Innocent, but executed? The moral disasters of death row
There’s a reason so many states have given up on the death penalty. While there are some crimes that deserve a punishment worse than life in prison, the risk of killing the wrong man is too great. We’ve learned from plenty of serial killers that it’s easy to frame the wrong person for murder if you know what you’re doing.
Unfortunately, there have been incidents where the wrong person paid the ultimate price for a crime they didn’t commit. Naturally, people innocent or not will stick with a not guilty plea until they take their last breath. But what if their pleas had some truth in them?
There are at least 20 known people executed since 1989 that have ambiguous cases that if reopened, could prove they were not the guilty party. Add in the cases where people have actually been proven innocent since being executed, and it’s not a pretty sight.
What leads to innocent people getting executed?
Let’s look at one of the most famous cases of a man wrongfully executed, Jesse Tafero, as an example. He, his wife Sunny Jacobs, and their driver Walter Rhodes were all involved in the death of a Florida cop and a Canadian constable, but it was Tafero who paid the ultimate price.
Rhodes was the one who actually pulled the trigger and murdered both officials, but all three adults in the car had gun residue on their hands so it couldn’t be proven who exactly killed all three. Rhodes was given a plea deal if he testified the other two did it, so he took it.
Since there is no death penalty in Florida for women, Jacobs was given a life sentence. But Tafero was given the death penalty, against the advisement from the jury, and was placed on death row, being executed in 1990. After his execution, Rhodes admitted to being the one to pull the trigger.
Bad evidence puts the wrong people away
As it’s clear in Tafero’s case, it came down to a case of he said-she said, since all three had put their hands on the gun and had markings of recently firing a gun on their hands. If the evidence doesn’t solidify that one person did it, it’s hard to know for sure who the killer is.
Another famous case of the wrong person being accused is Johnny Frank Garrett. At 28, he was executed for the murder of a nun at a convent across the street from him after being on death row for 10 years. But 12 years after his death, the real murderer, Leoncia Perez Rueda became connected through DNA to the crime scene.
Rueda also bragged about raping and murdering a nun a few months before the murder that actually landed him in jail. But it was 12 years too late to save Garrett’s life. Another innocent man, taken too early.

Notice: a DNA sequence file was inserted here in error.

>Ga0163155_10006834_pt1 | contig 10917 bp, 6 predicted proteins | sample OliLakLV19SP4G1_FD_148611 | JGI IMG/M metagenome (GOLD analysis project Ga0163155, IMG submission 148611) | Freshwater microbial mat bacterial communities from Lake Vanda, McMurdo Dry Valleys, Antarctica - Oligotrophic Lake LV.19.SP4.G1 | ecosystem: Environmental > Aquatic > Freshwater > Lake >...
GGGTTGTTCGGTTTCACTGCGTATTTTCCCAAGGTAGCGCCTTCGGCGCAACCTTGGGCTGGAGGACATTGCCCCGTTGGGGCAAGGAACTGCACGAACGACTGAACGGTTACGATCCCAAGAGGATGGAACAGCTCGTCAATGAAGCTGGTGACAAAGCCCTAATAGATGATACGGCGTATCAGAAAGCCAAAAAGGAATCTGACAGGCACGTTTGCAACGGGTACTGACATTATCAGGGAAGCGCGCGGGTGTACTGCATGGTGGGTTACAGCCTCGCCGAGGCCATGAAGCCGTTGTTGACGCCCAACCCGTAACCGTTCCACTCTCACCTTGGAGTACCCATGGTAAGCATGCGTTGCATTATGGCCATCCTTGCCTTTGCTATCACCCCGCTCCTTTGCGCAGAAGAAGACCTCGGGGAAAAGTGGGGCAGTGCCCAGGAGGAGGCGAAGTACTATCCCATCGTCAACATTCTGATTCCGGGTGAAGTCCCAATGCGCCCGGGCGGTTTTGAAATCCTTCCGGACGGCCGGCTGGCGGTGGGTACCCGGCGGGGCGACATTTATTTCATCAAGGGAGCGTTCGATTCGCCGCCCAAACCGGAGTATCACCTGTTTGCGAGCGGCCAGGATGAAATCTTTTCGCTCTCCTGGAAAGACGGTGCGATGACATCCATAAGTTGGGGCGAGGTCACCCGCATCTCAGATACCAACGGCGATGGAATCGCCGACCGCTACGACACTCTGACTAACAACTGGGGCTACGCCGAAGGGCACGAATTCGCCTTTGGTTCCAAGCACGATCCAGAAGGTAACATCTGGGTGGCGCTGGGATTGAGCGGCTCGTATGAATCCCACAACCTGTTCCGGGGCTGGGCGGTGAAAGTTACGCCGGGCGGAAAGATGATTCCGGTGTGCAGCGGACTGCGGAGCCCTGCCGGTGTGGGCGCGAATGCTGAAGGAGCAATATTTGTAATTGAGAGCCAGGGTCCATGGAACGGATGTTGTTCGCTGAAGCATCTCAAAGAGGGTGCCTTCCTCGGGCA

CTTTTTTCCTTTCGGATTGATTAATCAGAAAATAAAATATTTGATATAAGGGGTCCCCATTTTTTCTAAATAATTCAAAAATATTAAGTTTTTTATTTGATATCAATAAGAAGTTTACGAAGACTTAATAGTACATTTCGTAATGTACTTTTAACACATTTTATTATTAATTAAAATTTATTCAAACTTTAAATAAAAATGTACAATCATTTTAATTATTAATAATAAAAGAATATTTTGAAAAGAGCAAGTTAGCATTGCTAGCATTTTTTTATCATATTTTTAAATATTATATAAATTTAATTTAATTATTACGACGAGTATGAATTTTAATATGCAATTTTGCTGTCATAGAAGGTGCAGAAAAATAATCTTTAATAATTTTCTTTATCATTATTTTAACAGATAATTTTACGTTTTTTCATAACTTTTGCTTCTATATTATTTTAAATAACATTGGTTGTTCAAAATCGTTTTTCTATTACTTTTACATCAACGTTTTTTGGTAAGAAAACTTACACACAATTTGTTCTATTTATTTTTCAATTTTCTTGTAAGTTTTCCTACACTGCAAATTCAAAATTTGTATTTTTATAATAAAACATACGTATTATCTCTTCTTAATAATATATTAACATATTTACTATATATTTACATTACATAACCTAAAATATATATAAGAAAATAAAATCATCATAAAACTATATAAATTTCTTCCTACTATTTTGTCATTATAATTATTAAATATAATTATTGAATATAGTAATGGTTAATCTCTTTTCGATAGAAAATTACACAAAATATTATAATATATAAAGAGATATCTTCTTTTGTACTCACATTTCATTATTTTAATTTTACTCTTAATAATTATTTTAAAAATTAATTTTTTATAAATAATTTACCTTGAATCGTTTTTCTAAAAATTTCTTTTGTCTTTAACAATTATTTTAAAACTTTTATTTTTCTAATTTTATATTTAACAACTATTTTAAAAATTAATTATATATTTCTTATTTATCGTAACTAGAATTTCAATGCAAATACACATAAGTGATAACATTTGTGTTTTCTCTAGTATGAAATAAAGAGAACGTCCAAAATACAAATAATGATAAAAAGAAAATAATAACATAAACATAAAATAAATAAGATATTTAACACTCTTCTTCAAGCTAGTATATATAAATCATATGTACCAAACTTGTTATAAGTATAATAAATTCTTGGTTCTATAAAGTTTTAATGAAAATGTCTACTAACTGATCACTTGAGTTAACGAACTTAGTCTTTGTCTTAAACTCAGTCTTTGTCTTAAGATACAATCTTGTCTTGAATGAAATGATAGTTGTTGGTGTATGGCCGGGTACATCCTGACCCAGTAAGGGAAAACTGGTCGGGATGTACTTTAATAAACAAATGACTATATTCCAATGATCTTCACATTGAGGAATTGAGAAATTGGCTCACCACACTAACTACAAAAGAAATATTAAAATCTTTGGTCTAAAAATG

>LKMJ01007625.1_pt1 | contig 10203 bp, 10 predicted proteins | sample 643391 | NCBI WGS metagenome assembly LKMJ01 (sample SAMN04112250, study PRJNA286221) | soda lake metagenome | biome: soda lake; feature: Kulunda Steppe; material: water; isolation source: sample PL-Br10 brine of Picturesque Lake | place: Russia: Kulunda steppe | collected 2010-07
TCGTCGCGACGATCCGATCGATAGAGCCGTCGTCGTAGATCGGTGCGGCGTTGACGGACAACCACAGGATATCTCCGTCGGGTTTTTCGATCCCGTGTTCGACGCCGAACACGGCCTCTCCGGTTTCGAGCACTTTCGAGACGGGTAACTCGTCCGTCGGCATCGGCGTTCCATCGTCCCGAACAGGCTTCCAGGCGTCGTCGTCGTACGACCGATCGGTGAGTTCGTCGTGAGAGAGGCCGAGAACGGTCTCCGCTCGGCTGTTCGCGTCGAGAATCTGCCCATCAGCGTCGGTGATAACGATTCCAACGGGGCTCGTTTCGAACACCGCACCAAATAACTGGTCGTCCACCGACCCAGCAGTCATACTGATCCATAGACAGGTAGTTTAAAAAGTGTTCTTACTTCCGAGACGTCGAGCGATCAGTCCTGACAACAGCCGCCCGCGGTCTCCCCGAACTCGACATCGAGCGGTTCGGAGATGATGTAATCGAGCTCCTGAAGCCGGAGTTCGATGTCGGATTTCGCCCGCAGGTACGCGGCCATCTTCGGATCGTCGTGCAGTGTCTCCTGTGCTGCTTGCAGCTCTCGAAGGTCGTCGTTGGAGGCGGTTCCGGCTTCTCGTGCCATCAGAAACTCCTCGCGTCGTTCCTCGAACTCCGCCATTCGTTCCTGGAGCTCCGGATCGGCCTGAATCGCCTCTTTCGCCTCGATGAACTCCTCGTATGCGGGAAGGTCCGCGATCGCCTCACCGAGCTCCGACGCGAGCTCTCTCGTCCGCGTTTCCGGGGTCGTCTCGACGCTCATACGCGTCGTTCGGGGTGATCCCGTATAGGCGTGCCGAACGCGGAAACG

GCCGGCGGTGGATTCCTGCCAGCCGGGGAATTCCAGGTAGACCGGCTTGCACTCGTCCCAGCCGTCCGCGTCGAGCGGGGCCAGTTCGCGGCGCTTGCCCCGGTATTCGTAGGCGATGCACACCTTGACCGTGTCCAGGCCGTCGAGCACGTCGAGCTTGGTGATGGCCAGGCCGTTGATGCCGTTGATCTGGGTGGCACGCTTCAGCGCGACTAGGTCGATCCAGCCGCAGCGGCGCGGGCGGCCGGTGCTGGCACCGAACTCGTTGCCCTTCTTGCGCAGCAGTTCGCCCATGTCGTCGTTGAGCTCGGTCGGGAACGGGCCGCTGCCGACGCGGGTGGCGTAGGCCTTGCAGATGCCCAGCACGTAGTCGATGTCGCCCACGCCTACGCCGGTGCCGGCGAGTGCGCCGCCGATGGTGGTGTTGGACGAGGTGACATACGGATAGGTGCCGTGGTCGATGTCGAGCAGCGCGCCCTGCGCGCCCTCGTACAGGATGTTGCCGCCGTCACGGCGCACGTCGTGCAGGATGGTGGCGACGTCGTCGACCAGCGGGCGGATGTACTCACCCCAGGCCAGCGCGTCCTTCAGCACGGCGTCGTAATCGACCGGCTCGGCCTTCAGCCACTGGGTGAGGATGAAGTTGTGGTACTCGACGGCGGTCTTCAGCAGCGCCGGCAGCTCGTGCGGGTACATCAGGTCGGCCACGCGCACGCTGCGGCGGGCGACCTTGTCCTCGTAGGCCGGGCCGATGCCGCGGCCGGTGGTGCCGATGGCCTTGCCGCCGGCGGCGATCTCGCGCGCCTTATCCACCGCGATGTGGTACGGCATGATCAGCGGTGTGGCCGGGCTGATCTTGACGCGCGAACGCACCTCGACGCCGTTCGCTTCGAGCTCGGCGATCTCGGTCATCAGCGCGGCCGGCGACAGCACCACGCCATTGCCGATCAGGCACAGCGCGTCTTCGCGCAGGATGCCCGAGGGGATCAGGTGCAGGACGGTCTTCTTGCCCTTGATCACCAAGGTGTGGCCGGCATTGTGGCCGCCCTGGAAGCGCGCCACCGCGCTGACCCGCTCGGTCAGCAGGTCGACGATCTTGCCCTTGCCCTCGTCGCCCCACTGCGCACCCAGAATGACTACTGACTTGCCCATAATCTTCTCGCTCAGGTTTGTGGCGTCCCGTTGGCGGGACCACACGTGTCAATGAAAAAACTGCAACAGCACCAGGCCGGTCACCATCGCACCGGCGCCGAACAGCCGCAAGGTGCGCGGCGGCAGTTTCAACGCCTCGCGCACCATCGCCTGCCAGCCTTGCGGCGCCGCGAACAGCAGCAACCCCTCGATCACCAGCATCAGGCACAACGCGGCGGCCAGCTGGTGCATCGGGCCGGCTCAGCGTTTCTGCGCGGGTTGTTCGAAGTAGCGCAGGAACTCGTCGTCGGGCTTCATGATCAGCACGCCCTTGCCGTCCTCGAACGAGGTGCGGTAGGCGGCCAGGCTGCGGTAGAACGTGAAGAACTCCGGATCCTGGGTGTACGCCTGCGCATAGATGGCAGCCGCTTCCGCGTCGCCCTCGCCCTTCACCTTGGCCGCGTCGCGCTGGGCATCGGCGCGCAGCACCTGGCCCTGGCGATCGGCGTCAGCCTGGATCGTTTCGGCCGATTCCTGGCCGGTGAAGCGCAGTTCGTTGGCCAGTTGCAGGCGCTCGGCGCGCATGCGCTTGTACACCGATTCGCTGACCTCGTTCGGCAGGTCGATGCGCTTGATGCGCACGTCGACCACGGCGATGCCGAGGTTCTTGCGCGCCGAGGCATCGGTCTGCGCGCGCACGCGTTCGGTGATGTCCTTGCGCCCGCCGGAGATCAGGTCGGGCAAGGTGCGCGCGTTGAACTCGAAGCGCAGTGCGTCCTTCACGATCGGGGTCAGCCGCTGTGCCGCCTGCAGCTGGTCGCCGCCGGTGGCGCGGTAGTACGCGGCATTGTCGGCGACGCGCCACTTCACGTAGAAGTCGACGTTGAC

Clearing a dead man’s name
Just because these people died in vain though doesn’t mean their name should go down with them. While many death row lawyers won’t reopen a case after the victim’s death, so they can try and save someone else who isn’t on death row, some are willing to work on clearing the name of the dead.
George Stinney was killed back in 1944 for the murder of two white girls, both under the age of 13. Keep in mind, we’re talking about a 14-year-old boy who was killed for murder. No one listened to his pleas of innocence, and his appeals for clemency were rejected, so he was executed at 14.
For years, people questioned his “confession” as there was no transcript of his interrogation, and he was found guilty in less than 10 minutes in front of an all-white jury. In 2004, a local to Stinney’s South Carolinian town started researching his case, getting the help of local lawyers.
By 2014, the group had a strong enough case to get Stinney’s conviction overturned, and the circuit court voided his conviction. She cited the arrest, conviction, and execution of anyone within 80 days is inhumane, let alone a 14-year-old child. She also noted the coerced confession was inadmissible.
A fair process
Regardless of your feelings on the death penalty, it’s important that if someone is going to be ordered to death for their crimes, there’s no doubt they’re guilty. Groups like the Equal Justice Initiative and the Death Penalty Information Center try to give death row prisoners a fighting chance if they’re innocent.
There have been too many lives lost by people who were innocent without proper evidence. Death row prisoners stay alive to give them a fair chance to prove their innocence if they are, and they should get every chance they get to stay living men if they’re innocent.
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